I have noticed over the last few days that the press and the political parties are drawing up the battle lines for the Scottish election. And I have noticed, to my dismay, that drug policy isn't featuring anywhere.
To my mind there is no issue so destructive and unforgiving as the plight of drugs on Scottish communities. There isn't a village where I live in Moray or the Highlands that hasn't been affected. I've seen people have their loved-ones taken from them by the cruelty of drug addiction. And yet still Scotland's approach to tackling addiction lags behind the evidence. Still we fail those families and communities who have been ripped apart by drug addiction.
There's an idea that it's just cities that have a drug problem - and it's plain wrong. As a local Councillor, I know every little village in my ward has at least one family struggling to help a loved-one beat drugs. I have known too many people who have lost the fight. And what's the political response? Tougher rhetoric. Harsher soundbites. More criticism. It's all wrong.
We need to be tougher on the causes of addiction and kinder on the families who are struggling. Many ordinary people have taken drugs. There is no point denying it, and there's no point criminalising those who have done it once and been unaffected. But there are those who are taken in and become seriously addicted. These people are themselves victims of crime.
I'm the Labour candidate for Moray at the Scottish elections, and I'm running for the regional list election in the Highlands and Islands. And I'm doing so because we need real change on policies like drugs because what we're doing now is costing a bomb and simply doesn't work.
As a first step, anyone found in possession of small quantities of drugs for the first time should receive a caution and referral for treatment - not prosecution. It's time we gave drug users the treatment their doctors say they need, not the punishment the Daily Mail says they deserve.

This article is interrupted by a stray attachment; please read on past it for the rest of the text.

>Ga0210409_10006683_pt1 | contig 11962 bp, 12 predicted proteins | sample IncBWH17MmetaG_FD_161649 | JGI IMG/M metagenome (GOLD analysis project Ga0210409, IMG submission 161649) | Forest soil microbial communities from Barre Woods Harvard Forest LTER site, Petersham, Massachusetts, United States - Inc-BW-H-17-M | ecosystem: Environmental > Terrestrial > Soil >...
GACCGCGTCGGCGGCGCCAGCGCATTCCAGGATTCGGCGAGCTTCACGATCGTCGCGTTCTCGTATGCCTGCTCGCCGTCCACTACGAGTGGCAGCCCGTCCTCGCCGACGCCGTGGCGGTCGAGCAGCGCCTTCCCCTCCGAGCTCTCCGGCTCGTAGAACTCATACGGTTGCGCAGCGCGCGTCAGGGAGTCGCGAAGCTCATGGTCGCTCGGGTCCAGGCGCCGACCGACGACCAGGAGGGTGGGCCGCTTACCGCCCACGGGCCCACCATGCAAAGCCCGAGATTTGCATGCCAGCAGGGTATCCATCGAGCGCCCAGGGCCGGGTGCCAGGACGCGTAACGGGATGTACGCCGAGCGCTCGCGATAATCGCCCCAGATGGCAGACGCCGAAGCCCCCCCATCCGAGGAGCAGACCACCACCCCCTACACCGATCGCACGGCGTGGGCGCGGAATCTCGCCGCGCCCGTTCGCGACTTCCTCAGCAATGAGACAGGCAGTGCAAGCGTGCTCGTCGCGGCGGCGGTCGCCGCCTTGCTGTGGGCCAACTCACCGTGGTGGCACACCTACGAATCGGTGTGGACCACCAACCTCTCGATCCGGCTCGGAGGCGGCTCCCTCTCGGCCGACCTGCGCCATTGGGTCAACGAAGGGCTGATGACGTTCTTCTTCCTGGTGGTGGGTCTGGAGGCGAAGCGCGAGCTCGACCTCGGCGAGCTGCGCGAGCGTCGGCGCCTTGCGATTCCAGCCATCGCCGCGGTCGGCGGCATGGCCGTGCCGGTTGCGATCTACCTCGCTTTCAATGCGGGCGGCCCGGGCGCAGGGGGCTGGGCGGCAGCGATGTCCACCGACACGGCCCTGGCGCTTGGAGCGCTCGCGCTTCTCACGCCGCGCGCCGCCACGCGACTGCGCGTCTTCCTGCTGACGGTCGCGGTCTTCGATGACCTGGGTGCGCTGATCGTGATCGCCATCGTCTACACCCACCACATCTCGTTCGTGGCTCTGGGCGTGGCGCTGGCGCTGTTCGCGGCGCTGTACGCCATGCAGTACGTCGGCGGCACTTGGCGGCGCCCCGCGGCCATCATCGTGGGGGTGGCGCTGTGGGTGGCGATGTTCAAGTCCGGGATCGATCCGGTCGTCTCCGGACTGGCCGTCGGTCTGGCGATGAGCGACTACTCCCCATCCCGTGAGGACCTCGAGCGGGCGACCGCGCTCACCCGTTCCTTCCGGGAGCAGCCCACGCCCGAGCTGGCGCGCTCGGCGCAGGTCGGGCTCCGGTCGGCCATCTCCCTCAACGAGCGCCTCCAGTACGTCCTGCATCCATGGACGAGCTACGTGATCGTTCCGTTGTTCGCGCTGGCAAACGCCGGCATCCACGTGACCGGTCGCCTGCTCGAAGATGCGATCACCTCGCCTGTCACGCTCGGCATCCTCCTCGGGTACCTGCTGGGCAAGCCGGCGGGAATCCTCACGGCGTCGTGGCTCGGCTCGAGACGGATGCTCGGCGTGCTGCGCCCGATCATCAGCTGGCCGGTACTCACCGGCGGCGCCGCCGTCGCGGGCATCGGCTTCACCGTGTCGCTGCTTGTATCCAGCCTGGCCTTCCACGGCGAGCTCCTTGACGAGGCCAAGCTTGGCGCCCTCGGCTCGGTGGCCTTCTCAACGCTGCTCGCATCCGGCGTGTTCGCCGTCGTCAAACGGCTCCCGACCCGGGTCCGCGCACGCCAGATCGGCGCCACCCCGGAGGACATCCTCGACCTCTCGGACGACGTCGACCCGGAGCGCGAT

Second, we should make available better support for the relatives of someone addicted. Seeing someone you love abuse themselves is hell. It's emotional torture for those around them, as much as it is abuse to the addict themselves. I'm calling for a 24/7 helpline and online advice to give those struggling families a way to cope. People can find themselves in their hour of need at any time of the day or night. Nowhere is that more true than out here in the Highlands, where in the cold, dark nights like we have through winter, the right help can feel very far away indeed.
Third - and I think this so, so important - we must change the law around helping an addict. If a person is overdosing, it should be absolutely clear in law and in the public conscience that you will not be prosecuted for helping. That's no way to treat such tragic situations. People should know that helping someone in need will not land them in prison. That extends to those who have made the mistake. Saying that someone who is found overdosing on drugs will be prosecuted severely is only making people terrified to step in. That costs Scottish lives. We can't stand for that, and I won't.
Finally, we must provide resources to help those who have come through their battle with drugs. These people have overcome the cruel grip addiction has on a human being, and we should celebrate them. An ex-addict is a Scottish hero, in my book. Our institutions should hold them up as evidence recovery is possible: the police, health boards, councils and, most of all, schools.
People are asking what Scottish Labour stands for right now. I know it's the party of justice, but our policies have to be steadfast in reflecting that.
We've held the SNP's feet to the fire on so many issues lately and we should do it on this too. They can't be allowed to get away with talking liberal while acting conservative on justice any longer. We can't attack them for that from a conservative position. We attack them because we are radical and because we know who it is we are fighting for.
It's time Scottish Labour carved out a new position on justice - more liberal, more welfarist, more distinct. Only when we stand square on the big issues like justice, on the plight of drug abuse on our communities, will people see what Labour is for in 2016. It's time to put heart and head together and change Scotland for the better.